A cyber attack is an attack on computers, networks or systems by cybercriminals in an attempt to steal or access sensitive information. The information stolen during an attack can also open the door to other types of cyber attacks such as social engineering scams.
Continue reading to learn more about cyber attacks and what you can do to protect yourself against them, both in your personal life and at your workplace.
How Does a Cyber Attack Work?
Cyber attacks most often occur by cybercriminals exploiting vulnerabilities within a system or set of processes. For example, many people don’t take the time to regularly update their systems and software, which creates vulnerabilities. Software updates often contain security patches and if those patches aren’t installed, a small hole remains open which cybercriminals can exploit.
When it comes to exploiting vulnerabilities in processes, this can happen if someone isn’t aware of cybersecurity best practices. For example, in the workplace, this could be an employee who’s not aware that they shouldn’t click on unsolicited links or attachments. Cybercriminals take advantage of those who aren’t aware of best practices and use them as a way to launch their cyber attacks on the weak links that can place an entire organization at risk.
4 Types of Cyber Attacks
Below are four of the most common cyber attacks.
A Distributed Denial-of-Service (DDoS) attack is when a cybercriminal disrupts the traffic of a server. They do this by overwhelming the server with a flood of internet traffic using bots, which causes the server to slow down or crash completely. The goal of a DDoS attack is to obstruct the service of a website or app – preventing a business from making sales or providing their services due to downtime.
When conducting a DDoS attack on a business, some cybercriminals may demand that a ransom be paid in order to end the attack.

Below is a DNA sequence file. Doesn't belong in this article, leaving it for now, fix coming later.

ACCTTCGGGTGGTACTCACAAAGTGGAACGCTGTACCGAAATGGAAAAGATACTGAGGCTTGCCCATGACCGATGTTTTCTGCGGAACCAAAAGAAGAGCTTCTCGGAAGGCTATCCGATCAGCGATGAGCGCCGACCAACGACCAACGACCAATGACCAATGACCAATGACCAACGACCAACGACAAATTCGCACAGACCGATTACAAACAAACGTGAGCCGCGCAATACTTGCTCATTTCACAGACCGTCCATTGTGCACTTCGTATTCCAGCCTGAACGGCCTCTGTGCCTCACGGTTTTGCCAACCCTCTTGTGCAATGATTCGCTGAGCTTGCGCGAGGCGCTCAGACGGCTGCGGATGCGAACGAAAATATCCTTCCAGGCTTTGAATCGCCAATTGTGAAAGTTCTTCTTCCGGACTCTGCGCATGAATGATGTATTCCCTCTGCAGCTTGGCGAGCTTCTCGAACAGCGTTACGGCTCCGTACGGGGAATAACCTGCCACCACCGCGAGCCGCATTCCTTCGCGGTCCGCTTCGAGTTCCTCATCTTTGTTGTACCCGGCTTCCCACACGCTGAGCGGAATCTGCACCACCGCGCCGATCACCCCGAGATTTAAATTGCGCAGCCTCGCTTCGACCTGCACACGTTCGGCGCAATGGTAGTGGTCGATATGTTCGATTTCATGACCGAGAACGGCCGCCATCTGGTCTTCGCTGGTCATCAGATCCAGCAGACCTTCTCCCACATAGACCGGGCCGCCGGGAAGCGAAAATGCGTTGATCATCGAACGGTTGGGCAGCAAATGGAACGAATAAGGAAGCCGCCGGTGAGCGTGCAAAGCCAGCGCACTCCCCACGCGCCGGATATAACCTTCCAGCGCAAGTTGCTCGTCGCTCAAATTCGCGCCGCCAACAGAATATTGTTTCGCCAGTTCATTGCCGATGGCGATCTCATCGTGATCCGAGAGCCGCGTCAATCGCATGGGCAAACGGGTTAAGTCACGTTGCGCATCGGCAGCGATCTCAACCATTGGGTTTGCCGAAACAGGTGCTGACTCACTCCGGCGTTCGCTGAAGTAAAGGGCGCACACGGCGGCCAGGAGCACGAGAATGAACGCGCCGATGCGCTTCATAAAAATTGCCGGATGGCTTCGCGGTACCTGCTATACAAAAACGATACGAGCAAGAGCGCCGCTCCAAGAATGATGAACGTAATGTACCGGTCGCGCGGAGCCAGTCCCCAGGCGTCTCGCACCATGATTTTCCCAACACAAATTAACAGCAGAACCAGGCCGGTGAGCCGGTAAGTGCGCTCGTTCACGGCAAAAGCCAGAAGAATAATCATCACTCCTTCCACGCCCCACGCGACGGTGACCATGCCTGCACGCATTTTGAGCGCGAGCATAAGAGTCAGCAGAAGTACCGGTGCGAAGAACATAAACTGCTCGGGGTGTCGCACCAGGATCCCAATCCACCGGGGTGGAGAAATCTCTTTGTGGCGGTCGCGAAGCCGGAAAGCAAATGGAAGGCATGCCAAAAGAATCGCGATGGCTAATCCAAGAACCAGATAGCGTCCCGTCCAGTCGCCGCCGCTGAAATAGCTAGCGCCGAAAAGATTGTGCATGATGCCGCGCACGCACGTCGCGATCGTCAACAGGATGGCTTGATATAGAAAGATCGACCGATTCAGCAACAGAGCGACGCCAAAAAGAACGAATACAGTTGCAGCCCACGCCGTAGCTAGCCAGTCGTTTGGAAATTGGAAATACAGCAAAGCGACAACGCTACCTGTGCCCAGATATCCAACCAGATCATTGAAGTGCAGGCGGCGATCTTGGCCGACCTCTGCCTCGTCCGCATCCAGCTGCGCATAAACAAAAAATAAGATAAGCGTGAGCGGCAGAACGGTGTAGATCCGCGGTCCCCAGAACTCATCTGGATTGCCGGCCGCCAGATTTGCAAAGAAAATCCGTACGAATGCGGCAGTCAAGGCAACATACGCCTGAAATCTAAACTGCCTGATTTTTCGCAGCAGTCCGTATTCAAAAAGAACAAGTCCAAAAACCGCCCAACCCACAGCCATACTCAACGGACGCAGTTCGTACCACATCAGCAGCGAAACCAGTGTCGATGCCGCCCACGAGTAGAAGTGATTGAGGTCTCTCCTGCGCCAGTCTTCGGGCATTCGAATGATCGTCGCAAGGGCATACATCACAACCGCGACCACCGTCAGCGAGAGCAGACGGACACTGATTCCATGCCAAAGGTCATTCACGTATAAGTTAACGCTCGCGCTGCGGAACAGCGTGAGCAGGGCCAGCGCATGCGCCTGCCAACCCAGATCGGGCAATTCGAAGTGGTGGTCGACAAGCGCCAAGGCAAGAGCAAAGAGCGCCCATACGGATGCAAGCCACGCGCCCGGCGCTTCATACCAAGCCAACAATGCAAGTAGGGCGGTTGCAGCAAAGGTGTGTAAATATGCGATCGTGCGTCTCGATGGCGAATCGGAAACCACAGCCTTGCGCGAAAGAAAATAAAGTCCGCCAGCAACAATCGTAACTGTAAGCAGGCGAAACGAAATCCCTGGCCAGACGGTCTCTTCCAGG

Malware is a type of malicious software that infects devices using social engineering techniques. When malware is successfully installed onto your device, cybercriminals can spy on you and steal your data. There are different types of malware including ransomware, spyware and trojan horses. While each type of malware is different in what it can do, they all have the common goal of stealing your data.
Phishing is a social engineering attack that aims to convince a victim into revealing sensitive information by using a false narrative. The cybercriminal will pretend to be someone the victim knows such as a coworker, manager, friend or company.
Attacks on passwords are extremely common. Many people get overwhelmed by the thought of having to create passwords so they result to reusing passwords or use variations of the same password across multiple accounts. This is a poor password habit that many online users have developed, which is what makes them more vulnerable to having their accounts compromised.
A few common password attacks include:
Dictionary attack: Exploits common dictionary words or phrases to compromise a person’s login credentials.
Brute force attack: Uses trial and error methods to guess login credentials. This type of password attack is more successful on people who reuse passwords across multiple accounts because it’ll only take one compromised password to compromise all of the accounts that use that same password.
Credential stuffing attack: Uses a set of credentials to try to gain access to more than one account at once. This type of password attack is also more successful with those who reuse their passwords.
Cyber Attack Statistics